In chapter 24, Richard says that
Certainly one and the same substance is not something greater or lesser, better or worse than itself. Therefore, [there are no inequalities among members of the Trinity] since one and the same substance is certainly in each. …for this reason any two persons [in the Trinity] will not be something greater or better than any one person alone; nor will all three taken together be more [great?] than any two or any one alone by himself… (p. 396)
I take it that in the first sentence here that by “substance” he’s referring to the divine nature, saying that it can’t be greater than itself. That’s hard to argue with. He then argues that no person can be greater than any other. There’s an assumption here that greatness is solely a function of a thing’s nature. I’m not sure why we should accept that. Why not other intrinsic properties as well? One might think, e.g. it is greater to be the Father than it is to be the Son, hence even though they share the divine nature, one might think that the Father is greater than the Son. The inference from X and Y have the same substance to X and Y are the same in greatness, seems invalid. But if we make a valid argument, by adding the premise that greatness is a function solely of essence, we have valid argument, but then, why accept the premise? Why think the argument to be sound?
Maybe he doesn’t need the premise though. Working as he is in an Augustinian tradition of Trinity theories, he may be assuming that each Person has no intrinsic properties other than the divine nature – not only is the divine nature simple, but it is the only component of each Person, so that each person is simple as well. If this is what he’s assuming, we’d get a valid argument, like this:
- Greatness is a function of a thing’s intrinsic properties.
- The Persons have no intrinsic properties beyond the divine nature.
- The Persons share one and the same divine nature.
- Therefore, the Persons do not differ in greatness.
The idea here is that the Persons are three because of extrinsic relations – e.g. Fatherhood is not some extra ingredient or component in the Father. Instead, it’s just a way that… the divine nature relates to itself? This in my view is highly problematic, but that’s matter for a different post.
I assume he’s not arguing that Father and Son can’t differ in greatness because they are numerically identical. That would make the argument valid – as nothing can’t be greater than itself, and Father and Son are one thing, therefore, neither is greater than the other. But if they are numerically one, then they can’t differ in any way, as nothing can differ from itself. And Richard assumes that Father and Son differ. So, this must not be how he’s arguing.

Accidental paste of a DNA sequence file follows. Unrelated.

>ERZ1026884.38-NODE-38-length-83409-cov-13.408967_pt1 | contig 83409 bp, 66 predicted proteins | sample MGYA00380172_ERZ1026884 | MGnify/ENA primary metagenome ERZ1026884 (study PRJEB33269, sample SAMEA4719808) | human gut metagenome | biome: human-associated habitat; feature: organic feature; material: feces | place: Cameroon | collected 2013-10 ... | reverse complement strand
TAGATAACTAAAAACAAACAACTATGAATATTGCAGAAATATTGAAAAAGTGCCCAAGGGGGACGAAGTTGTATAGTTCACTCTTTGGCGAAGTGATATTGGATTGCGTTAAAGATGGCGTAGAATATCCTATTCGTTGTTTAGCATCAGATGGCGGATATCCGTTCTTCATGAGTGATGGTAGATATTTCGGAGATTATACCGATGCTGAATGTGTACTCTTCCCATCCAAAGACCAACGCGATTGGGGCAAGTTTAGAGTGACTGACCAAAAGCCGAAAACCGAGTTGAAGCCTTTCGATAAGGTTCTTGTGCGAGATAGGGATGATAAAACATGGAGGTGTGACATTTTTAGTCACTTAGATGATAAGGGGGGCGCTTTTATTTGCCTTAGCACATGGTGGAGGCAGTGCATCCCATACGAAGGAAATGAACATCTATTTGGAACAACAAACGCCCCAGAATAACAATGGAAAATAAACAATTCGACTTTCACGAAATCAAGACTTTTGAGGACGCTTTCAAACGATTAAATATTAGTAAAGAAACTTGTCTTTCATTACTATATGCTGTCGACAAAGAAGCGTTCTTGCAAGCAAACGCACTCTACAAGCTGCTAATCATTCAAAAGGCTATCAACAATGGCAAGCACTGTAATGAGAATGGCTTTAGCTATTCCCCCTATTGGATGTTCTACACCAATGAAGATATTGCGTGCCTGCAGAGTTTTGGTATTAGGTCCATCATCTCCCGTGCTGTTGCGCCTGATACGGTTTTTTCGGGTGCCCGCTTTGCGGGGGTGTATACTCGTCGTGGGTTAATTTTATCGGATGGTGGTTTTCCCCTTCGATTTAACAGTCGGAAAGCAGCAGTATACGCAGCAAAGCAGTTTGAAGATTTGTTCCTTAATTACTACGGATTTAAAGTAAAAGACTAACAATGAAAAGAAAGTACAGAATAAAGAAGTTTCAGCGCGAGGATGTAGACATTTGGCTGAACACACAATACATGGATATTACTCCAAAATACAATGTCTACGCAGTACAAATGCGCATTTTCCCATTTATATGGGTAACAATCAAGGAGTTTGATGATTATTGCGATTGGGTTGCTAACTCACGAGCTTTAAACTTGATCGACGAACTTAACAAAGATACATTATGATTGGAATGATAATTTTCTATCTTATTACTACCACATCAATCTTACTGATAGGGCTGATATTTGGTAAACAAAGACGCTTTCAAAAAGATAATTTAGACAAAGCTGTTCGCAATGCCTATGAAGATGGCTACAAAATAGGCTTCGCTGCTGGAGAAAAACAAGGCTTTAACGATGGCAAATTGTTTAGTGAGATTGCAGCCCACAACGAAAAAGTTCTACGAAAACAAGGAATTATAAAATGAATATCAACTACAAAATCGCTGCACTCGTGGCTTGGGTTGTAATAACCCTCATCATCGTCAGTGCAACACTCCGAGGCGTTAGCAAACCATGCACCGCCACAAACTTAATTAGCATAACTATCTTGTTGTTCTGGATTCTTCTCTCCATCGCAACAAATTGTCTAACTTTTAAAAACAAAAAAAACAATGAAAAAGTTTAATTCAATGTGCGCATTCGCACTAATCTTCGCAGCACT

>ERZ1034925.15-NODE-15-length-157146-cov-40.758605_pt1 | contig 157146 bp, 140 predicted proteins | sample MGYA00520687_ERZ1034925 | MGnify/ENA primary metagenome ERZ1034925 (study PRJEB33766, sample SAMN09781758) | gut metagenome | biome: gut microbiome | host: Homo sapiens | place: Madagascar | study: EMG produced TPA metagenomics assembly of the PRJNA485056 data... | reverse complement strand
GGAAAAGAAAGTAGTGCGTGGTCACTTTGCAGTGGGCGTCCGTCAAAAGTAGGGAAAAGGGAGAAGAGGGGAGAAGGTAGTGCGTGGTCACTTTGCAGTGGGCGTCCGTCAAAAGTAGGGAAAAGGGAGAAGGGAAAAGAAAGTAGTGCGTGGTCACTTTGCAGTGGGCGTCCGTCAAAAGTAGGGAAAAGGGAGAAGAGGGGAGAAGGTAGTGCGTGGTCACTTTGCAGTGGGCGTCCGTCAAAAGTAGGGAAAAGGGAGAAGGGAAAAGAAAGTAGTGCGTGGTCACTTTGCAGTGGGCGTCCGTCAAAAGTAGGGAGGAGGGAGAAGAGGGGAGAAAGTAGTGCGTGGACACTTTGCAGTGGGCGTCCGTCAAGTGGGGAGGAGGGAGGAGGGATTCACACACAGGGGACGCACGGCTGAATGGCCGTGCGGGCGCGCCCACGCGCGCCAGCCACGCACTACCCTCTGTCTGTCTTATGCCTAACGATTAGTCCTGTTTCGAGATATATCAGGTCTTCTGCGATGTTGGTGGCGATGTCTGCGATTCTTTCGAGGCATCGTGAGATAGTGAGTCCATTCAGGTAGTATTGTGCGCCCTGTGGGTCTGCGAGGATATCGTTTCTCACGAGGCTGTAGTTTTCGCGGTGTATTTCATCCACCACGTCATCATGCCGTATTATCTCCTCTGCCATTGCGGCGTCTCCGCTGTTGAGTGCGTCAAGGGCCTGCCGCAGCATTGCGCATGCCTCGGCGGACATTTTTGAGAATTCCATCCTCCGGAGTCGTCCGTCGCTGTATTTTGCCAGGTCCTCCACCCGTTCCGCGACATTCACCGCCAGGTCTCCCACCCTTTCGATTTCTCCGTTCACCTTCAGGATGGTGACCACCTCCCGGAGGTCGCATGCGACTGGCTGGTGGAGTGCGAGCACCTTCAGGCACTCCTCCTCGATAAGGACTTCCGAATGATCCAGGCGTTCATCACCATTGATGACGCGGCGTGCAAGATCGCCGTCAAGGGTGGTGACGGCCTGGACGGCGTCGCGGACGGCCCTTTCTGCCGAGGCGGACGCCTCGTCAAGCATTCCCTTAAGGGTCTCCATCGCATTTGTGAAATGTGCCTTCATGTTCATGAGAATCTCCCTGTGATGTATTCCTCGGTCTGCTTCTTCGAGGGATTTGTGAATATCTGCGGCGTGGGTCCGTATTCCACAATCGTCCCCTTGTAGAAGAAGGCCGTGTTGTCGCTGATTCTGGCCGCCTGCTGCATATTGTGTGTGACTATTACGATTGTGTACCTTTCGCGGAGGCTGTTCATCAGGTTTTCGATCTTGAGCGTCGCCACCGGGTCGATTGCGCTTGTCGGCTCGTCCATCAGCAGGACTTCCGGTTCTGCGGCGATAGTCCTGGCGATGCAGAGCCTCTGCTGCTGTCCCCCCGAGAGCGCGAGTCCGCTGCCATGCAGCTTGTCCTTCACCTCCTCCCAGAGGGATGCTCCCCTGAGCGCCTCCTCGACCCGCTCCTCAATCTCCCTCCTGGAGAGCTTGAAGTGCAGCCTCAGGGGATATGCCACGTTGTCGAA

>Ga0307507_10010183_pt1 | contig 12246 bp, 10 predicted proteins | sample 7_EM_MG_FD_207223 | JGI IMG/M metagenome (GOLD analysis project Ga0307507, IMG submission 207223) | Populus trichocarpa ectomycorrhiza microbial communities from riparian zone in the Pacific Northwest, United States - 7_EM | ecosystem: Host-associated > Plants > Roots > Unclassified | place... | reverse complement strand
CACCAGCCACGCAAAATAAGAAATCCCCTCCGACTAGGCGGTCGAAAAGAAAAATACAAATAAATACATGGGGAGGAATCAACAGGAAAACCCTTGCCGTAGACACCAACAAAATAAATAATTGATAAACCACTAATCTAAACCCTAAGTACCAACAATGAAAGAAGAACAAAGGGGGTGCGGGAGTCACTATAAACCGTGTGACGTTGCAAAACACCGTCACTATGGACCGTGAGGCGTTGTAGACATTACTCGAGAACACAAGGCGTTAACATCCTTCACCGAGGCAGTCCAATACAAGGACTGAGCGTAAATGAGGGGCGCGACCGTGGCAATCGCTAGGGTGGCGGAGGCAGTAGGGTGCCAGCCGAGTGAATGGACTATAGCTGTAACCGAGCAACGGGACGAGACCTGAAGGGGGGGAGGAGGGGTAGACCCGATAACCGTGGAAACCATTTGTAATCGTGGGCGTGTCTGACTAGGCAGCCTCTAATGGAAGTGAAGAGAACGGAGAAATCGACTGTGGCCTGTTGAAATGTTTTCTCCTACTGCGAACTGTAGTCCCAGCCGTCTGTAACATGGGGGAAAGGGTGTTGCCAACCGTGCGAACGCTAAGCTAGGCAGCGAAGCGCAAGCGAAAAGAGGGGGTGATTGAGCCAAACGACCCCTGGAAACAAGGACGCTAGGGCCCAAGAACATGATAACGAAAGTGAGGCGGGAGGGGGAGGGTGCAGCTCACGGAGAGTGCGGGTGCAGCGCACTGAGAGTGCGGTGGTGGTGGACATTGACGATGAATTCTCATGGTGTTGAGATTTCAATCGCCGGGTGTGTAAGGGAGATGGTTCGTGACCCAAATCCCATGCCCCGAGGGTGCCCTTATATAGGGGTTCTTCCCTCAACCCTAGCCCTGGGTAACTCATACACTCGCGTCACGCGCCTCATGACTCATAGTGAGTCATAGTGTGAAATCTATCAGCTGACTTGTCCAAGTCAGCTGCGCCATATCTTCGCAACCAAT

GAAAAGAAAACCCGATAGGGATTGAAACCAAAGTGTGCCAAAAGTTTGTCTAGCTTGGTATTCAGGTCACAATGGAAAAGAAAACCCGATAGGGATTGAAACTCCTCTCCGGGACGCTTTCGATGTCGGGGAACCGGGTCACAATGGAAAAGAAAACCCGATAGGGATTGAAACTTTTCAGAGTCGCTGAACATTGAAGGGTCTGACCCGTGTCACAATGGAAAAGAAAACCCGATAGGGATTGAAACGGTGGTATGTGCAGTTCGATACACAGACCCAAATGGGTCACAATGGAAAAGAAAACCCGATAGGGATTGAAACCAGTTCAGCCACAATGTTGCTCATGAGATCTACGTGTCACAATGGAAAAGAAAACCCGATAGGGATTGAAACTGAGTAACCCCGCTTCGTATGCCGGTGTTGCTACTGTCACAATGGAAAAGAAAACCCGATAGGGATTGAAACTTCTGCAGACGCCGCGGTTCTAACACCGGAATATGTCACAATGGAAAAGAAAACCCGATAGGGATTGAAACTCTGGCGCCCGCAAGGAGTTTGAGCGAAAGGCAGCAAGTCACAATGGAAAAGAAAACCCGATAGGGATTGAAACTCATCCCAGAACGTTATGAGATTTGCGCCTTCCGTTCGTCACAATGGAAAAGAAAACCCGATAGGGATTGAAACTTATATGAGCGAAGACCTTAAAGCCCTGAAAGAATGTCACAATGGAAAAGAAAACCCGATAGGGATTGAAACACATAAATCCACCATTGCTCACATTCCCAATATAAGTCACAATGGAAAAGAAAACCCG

Finally, he ends with a blow on the mysterian trumpet:
Now observe how incomprehensible is that coequality of greatness from every viewpoint and in every respect in that Trinity where unity does not lack plurality and plurality does not go beyond unity! (p. 396)
I’m not sure what to make of all of this. One could read into it relative identity theories, or the Rea-Brower constitution theory, which invokes the dubious concept of “numerical sameness without identity”. On the other hand, there is the appeal to “incomprehensibility”. Is this a nod towards the apparent inconsistency of his views?
It seems to me that Richard doesn’t think the Persons of the Trinity to be identical (numerically the same), even though he thinks them to not differ in any component (in all one of them – as the only component in each is one and the same divine nature). They are three agents/persons/selves, and they must be three, for his arguments about love to even get one inch off the launchpad. Now add in his point that the three of them share a nature. It doesn’t obviously follow that they are one because of this share component – why can’t three things share a nature? It may, per the above argument, suffice to make them equal.
But how can they then be in personal relationships with one another?
- If X and Y “share perfect love”, then X has the property of loving Y, and of being loved by Y.
- And Y has the property of loving X, and of being loved by X.
- But solely because of their sharing perfect love, unlike Y, X doesn’t have this property – being loved by X. Thus, X and Y differ, both intrinsically (in the acts of loving) and relationally (their receiving the other’s love).
- Thus, there must be more to both than just the divine nature – there must be some extra component. So, the person must each be simple, and yet none of them can be.
Is that the mystery (apparent inconsistency)? Or in the quote above just a habitual flourish? Or is there another way to read all of this?